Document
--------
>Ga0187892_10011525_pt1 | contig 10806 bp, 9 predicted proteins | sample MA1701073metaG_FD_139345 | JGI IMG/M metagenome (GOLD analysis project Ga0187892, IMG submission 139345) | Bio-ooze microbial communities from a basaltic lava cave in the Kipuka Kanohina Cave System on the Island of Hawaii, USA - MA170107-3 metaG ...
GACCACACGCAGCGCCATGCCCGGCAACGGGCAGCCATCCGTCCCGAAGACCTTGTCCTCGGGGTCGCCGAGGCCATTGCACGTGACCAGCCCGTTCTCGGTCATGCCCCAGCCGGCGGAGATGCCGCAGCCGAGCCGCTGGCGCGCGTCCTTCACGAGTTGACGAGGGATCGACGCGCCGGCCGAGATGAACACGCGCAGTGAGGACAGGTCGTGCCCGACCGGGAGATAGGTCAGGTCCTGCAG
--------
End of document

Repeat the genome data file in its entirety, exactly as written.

>Ga0187892_10011525_pt1 | contig 10806 bp, 9 predicted proteins | sample MA1701073metaG_FD_139345 | JGI IMG/M metagenome (GOLD analysis project Ga0187892, IMG submission 139345) | Bio-ooze microbial communities from a basaltic lava cave in the Kipuka Kanohina Cave System on the Island of Hawaii, USA - MA170107-3 metaG ...
GACCACACGCAGCGCCATGCCCGGCAACGGGCAGCCATCCGTCCCGAAGACCTTGTCCTCGGGGTCGCCGAGGCCATTGCACGTGACCAGCCCGTTCTCGGTCATGCCCCAGCCGGCGGAGATGCCGCAGCCGAGCCGCTGGCGCGCGTCCTTCACGAGTTGACGAGGGATCGACGCGCCGGCCGAGATGAACACGCGCAGTGAGGACAGGTCGTGCCCGACCGGGAGATAGGTCAGGTCCTGCAG